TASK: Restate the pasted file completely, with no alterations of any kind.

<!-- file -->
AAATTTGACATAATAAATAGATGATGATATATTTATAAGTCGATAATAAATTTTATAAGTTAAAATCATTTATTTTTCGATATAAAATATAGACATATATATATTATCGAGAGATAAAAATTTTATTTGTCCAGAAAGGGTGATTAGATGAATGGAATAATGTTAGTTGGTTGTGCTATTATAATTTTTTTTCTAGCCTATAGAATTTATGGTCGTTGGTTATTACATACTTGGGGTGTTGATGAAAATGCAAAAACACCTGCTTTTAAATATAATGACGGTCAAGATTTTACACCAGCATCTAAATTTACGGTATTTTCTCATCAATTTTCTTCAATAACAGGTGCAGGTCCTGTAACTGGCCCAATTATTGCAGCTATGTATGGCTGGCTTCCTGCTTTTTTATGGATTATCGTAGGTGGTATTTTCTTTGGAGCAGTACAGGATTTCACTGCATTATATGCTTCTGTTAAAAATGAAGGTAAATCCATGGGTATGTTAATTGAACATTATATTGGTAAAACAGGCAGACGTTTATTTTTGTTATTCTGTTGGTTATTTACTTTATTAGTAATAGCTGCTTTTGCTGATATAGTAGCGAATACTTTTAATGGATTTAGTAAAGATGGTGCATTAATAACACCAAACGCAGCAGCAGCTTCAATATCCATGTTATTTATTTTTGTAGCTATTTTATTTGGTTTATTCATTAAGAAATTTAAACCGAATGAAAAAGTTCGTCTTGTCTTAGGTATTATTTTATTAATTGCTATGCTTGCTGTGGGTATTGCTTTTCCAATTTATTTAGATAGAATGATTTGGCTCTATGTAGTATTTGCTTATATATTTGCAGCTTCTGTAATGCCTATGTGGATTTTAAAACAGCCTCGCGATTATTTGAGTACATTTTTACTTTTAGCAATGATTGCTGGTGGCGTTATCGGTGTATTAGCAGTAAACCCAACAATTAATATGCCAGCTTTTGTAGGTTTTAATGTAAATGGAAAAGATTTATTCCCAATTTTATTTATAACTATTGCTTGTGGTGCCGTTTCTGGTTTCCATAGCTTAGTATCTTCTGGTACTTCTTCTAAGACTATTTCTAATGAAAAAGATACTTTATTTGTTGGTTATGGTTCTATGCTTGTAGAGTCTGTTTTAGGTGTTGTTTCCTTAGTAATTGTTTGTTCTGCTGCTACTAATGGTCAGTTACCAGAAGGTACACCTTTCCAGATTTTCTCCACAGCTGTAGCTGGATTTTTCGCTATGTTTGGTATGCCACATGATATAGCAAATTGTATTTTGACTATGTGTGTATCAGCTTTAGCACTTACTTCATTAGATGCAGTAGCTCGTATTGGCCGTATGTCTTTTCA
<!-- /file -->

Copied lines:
AAATTTGACATAATAAATAGATGATGATATATTTATAAGTCGATAATAAATTTTATAAGTTAAAATCATTTATTTTTCGATATAAAATATAGACATATATATATTATCGAGAGATAAAAATTTTATTTGTCCAGAAAGGGTGATTAGATGAATGGAATAATGTTAGTTGGTTGTGCTATTATAATTTTTTTTCTAGCCTATAGAATTTATGGTCGTTGGTTATTACATACTTGGGGTGTTGATGAAAATGCAAAAACACCTGCTTTTAAATATAATGACGGTCAAGATTTTACACCAGCATCTAAATTTACGGTATTTTCTCATCAATTTTCTTCAATAACAGGTGCAGGTCCTGTAACTGGCCCAATTATTGCAGCTATGTATGGCTGGCTTCCTGCTTTTTTATGGATTATCGTAGGTGGTATTTTCTTTGGAGCAGTACAGGATTTCACTGCATTATATGCTTCTGTTAAAAATGAAGGTAAATCCATGGGTATGTTAATTGAACATTATATTGGTAAAACAGGCAGACGTTTATTTTTGTTATTCTGTTGGTTATTTACTTTATTAGTAATAGCTGCTTTTGCTGATATAGTAGCGAATACTTTTAATGGATTTAGTAAAGATGGTGCATTAATAACACCAAACGCAGCAGCAGCTTCAATATCCATGTTATTTATTTTTGTAGCTATTTTATTTGGTTTATTCATTAAGAAATTTAAACCGAATGAAAAAGTTCGTCTTGTCTTAGGTATTATTTTATTAATTGCTATGCTTGCTGTGGGTATTGCTTTTCCAATTTATTTAGATAGAATGATTTGGCTCTATGTAGTATTTGCTTATATATTTGCAGCTTCTGTAATGCCTATGTGGATTTTAAAACAGCCTCGCGATTATTTGAGTACATTTTTACTTTTAGCAATGATTGCTGGTGGCGTTATCGGTGTATTAGCAGTAAACCCAACAATTAATATGCCAGCTTTTGTAGGTTTTAATGTAAATGGAAAAGATTTATTCCCAATTTTATTTATAACTATTGCTTGTGGTGCCGTTTCTGGTTTCCATAGCTTAGTATCTTCTGGTACTTCTTCTAAGACTATTTCTAATGAAAAAGATACTTTATTTGTTGGTTATGGTTCTATGCTTGTAGAGTCTGTTTTAGGTGTTGTTTCCTTAGTAATTGTTTGTTCTGCTGCTACTAATGGTCAGTTACCAGAAGGTACACCTTTCCAGATTTTCTCCACAGCTGTAGCTGGATTTTTCGCTATGTTTGGTATGCCACATGATATAGCAAATTGTATTTTGACTATGTGTGTATCAGCTTTAGCACTTACTTCATTAGATGCAGTAGCTCGTATTGGCCGTATGTCTTTTCA